Science in the last week (week 37-2015)

Here is the top five materials science and nanotechnology related news from last week.


Schematic of Multiferroic Sandwich. Credits: James Rondinelli

  • In a joint project performed by SISSA and Northwestern University a theoretical model for developing a material (Multiferroic Sandwich) which shows both ferroelectric and ferromagnetic properties is proposed. However there already exist ferroelectric-ferromagnetic heterostructure films but still this new work can be an interesting model specially in sensor technology. To read the press release of this research check: SISSA webpage.
  • Researchers at the University of Michigan have developed solar cells that can track the sun. Their work is inspired from Japanese kirigami (art of paper cutting). In this type of solar cells the array of solar cells can tilt and keeping their surfaces more perpendicular to the sun’s rays and therefore increase the energy absorption. To read more see: University of Michigan.
  • Next is an industry related news for those who like this sector. Transparency Market Research (TMR) has announced magnetic materials market Grow at 8.9% (Compound Annual Growth Rate) due to automotive, electronics, energy generation and other applications. See the complete news here: Link.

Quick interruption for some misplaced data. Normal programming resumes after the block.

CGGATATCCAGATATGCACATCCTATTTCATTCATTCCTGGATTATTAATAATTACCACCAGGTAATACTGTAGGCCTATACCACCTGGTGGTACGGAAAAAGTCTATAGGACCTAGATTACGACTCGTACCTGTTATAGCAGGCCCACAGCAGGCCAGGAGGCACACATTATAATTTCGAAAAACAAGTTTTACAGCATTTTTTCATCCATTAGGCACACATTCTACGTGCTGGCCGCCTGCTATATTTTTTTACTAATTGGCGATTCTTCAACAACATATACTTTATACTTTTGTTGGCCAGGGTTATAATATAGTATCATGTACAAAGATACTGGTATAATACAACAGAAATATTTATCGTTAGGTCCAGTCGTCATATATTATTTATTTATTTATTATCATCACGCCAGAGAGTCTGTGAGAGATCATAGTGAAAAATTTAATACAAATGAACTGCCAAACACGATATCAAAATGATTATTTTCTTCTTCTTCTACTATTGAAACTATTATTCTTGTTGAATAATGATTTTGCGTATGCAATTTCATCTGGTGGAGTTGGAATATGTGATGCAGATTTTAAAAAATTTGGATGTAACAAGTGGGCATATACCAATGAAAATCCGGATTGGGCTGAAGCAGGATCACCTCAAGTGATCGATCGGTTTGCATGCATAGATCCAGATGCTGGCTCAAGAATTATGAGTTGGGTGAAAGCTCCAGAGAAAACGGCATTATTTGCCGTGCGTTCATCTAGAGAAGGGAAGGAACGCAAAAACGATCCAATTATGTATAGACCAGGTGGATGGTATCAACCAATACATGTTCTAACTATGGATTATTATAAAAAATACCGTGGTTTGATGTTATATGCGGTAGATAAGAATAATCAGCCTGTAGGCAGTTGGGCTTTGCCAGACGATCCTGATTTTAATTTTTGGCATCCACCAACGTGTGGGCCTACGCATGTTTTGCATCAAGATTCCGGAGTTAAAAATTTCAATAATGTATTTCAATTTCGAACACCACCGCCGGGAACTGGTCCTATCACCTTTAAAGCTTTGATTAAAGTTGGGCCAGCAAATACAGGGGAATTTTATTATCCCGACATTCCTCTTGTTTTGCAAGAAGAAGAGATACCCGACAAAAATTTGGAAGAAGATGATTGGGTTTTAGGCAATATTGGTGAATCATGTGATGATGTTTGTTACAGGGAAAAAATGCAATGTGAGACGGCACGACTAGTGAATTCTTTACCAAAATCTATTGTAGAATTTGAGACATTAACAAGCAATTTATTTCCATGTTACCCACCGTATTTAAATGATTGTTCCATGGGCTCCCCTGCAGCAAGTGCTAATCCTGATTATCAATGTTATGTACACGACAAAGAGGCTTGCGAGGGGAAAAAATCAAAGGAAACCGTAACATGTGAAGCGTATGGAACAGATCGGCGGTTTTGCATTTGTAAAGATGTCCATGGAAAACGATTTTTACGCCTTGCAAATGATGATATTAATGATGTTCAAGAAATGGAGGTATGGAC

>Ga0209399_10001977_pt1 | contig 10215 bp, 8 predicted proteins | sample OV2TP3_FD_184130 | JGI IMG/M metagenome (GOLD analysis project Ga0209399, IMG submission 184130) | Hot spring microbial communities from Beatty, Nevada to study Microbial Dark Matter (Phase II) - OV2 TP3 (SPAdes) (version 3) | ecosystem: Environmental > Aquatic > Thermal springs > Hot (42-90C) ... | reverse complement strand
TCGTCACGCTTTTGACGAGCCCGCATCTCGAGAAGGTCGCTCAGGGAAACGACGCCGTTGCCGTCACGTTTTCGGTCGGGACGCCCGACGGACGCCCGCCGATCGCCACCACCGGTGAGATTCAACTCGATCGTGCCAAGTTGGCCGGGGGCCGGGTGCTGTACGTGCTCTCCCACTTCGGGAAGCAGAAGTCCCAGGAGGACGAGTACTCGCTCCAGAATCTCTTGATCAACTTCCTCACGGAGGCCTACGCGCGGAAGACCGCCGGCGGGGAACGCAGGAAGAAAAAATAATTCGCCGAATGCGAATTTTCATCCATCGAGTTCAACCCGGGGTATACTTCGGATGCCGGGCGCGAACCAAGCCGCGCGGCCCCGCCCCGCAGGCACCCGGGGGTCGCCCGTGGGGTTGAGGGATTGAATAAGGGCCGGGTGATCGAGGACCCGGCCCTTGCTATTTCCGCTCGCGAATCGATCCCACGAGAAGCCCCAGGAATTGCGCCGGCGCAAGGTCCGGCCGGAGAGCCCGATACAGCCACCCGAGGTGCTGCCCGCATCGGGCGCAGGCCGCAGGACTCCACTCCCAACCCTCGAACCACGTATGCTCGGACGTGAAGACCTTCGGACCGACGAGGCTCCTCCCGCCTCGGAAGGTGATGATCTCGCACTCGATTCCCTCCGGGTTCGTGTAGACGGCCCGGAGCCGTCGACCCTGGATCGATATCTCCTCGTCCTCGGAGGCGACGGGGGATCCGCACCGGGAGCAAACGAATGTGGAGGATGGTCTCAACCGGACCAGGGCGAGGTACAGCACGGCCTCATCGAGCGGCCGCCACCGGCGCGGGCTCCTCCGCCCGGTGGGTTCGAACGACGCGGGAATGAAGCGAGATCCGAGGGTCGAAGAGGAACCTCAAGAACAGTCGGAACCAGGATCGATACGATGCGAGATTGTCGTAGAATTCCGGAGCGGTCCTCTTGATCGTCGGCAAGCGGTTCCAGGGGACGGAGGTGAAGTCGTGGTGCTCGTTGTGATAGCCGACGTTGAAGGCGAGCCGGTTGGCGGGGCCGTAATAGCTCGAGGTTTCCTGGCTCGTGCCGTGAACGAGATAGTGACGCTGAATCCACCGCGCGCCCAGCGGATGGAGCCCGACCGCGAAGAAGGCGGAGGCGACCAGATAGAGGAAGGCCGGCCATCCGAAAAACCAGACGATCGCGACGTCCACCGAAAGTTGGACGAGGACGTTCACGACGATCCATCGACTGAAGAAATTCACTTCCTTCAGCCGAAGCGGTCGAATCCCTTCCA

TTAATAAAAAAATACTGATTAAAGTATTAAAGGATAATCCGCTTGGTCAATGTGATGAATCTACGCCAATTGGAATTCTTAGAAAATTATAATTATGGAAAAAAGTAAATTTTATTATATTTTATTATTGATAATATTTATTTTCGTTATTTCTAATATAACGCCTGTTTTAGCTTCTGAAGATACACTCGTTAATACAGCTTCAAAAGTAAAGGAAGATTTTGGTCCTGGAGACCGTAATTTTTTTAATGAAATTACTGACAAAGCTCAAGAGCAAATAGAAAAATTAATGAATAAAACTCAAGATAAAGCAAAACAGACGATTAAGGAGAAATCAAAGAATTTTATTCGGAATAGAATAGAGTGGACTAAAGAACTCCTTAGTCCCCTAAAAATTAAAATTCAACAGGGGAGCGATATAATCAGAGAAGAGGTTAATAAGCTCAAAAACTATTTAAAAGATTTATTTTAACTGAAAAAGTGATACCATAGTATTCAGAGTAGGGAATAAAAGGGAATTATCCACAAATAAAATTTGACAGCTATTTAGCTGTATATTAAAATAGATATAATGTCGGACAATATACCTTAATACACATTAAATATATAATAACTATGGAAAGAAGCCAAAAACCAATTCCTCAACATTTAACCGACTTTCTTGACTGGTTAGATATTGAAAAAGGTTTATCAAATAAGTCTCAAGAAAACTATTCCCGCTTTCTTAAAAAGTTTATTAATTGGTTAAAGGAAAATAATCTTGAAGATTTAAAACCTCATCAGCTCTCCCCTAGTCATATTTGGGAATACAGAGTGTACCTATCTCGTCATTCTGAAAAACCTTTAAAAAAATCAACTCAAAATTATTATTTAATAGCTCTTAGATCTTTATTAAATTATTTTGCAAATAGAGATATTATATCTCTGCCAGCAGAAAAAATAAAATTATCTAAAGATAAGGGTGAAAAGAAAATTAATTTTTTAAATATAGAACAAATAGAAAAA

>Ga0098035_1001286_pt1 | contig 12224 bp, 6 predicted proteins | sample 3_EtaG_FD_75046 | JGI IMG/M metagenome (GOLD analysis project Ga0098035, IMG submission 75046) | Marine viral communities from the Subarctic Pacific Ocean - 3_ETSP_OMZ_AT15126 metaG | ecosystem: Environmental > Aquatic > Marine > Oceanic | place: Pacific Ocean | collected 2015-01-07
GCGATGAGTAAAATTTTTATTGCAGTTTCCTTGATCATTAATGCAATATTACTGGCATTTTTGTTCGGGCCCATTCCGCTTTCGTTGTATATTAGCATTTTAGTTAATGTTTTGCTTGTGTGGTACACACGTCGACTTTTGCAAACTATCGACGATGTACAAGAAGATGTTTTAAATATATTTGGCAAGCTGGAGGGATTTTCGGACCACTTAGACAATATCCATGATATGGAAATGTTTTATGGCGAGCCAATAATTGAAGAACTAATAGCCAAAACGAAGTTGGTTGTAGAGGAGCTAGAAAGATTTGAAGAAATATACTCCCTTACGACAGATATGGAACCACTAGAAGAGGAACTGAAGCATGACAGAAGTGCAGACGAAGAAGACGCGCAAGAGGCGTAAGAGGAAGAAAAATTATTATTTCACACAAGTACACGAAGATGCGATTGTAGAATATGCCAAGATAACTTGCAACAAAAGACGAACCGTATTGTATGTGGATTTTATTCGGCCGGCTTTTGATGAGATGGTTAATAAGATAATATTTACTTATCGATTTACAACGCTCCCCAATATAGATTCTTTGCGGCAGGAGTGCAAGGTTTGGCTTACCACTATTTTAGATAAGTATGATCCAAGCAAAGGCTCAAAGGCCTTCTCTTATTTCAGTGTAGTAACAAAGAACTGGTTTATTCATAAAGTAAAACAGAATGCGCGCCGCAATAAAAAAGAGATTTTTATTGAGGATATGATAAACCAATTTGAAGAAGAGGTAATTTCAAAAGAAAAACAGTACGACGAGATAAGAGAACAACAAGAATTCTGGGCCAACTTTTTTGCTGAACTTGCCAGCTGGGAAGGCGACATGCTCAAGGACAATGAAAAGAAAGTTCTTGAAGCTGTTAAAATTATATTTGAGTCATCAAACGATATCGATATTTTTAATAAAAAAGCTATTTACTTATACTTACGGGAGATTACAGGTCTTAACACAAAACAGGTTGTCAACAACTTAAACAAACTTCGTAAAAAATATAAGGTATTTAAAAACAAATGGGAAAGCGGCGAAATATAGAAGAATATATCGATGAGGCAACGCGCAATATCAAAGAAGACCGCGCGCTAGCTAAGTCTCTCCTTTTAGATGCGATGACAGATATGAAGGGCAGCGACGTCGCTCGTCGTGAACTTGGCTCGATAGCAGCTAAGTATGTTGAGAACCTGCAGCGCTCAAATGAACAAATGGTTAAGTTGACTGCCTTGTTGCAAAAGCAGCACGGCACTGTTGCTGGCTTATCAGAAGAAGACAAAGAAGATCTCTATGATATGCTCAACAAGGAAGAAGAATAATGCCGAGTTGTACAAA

• Researcher at MIT developed a new family of luminescent materials that can be used in chemical and biological detectors. The advantage of these new luminescent materials is that they emit light in precisely controlled colors. To read more about this research check the following link: MIT News.
  • Last news is about the bioplastic healed by water. A team of researchers at Penn State University shows that a drop of water self-heals a multiphase polymer derived from the genetic code of squid ring teeth, which has this potential to extend the life of medical implants, fiber-optic cables or any other hard to repair in place objects. See more at: Penn State News.

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Categories: Techomat News

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